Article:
Category Archives: Pulmonary Hypertension

Canadian Neighbor Pharmacy: A Randomized Comparison of Nifedipine and Sodium Nitroprusside in Severe Hypertension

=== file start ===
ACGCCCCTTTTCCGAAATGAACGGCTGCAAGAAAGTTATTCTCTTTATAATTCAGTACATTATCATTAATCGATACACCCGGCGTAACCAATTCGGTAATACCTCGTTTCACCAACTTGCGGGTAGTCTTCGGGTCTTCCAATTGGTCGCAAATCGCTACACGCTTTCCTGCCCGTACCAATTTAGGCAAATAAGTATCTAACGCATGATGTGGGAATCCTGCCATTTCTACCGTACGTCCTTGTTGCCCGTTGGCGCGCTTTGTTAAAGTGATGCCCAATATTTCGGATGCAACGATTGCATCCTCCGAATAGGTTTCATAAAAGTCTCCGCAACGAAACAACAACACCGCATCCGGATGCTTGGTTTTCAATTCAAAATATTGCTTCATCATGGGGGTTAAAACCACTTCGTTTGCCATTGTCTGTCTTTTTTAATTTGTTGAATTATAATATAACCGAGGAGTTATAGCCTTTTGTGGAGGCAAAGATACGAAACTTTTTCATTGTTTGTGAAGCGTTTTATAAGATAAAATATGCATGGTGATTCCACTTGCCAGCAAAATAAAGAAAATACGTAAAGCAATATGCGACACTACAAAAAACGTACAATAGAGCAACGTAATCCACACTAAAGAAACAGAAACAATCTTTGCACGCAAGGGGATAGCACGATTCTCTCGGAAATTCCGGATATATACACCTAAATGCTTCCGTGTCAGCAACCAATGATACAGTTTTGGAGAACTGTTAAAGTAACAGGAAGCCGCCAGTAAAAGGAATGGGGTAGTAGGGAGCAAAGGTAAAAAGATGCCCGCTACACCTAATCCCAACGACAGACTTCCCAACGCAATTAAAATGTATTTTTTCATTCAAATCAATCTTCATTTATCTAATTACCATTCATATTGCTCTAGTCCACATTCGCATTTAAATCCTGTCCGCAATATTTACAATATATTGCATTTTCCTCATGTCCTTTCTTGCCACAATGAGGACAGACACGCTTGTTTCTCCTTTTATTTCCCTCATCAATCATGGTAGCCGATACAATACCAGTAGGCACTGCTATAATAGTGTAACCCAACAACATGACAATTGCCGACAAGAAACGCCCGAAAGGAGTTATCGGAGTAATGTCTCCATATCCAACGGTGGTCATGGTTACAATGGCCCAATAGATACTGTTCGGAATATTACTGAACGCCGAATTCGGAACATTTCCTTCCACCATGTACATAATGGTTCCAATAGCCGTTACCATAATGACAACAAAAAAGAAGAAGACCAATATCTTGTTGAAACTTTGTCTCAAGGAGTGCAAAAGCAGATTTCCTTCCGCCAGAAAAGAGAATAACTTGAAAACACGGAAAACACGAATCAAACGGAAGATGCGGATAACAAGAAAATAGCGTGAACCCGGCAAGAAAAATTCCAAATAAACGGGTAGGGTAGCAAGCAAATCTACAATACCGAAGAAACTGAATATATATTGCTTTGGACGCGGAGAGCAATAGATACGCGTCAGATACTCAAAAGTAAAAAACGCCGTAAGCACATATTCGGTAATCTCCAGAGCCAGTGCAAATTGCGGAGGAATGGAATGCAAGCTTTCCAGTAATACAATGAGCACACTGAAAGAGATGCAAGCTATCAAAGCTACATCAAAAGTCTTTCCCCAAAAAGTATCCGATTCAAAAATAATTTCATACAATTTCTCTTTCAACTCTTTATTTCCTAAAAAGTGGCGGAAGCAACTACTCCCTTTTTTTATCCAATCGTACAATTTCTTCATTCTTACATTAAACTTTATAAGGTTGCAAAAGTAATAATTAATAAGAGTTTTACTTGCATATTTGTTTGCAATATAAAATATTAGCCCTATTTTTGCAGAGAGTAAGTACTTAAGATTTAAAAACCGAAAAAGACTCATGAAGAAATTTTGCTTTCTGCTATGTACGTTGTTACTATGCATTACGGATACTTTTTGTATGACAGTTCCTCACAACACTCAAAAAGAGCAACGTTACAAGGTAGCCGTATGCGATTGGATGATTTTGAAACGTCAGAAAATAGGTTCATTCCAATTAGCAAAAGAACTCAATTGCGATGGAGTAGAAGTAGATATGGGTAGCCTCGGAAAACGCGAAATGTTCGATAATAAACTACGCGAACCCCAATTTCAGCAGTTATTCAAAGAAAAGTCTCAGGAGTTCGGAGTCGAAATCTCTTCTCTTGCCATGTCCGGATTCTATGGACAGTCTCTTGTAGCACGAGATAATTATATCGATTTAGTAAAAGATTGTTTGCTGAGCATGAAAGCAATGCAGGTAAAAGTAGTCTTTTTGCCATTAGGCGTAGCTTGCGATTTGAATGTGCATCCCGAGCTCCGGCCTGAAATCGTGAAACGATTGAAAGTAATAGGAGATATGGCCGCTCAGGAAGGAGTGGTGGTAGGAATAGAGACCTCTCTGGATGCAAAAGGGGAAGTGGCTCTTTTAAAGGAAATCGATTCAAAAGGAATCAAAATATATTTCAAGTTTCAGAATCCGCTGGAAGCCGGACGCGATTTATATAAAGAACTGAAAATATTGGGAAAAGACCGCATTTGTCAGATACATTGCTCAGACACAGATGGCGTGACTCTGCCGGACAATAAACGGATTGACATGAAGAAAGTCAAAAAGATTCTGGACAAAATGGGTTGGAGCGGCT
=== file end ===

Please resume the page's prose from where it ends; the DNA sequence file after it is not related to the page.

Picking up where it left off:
Hypertensive emergenciesHypertensive emergencies, characterized by extreme elevations of blood pressure and acute end organ damage specific to the heart, central nervous system, or kidneys, account for 3 to 5 percent of all admissions to medical intensive care units. The standard treatment for the hypertensive emergency has traditionally been to administer intravenous vasodilator therapy in a closely supervised setting. Therapy with nitroprusside, the most commonly used initial agent for blood pressure reduction, usually entails admission to an intensive care unit with an indwelling arterial catheter placed for continuous blood pressure monitoring. A number of current reports describe the treatment of hypertensive emergencies with nifedipine, an oral calcium channel blocking agent. Theoretically, oral nifedipine carries several advantages over intravenous nitroprusside—ease of administration, less complex and expensive monitoring, and no treatment delay while a patient is being transferred to an ICU. To date, no randomized trial has been performed comparing nitroprusside and nifedipine in patients with severe hypertension.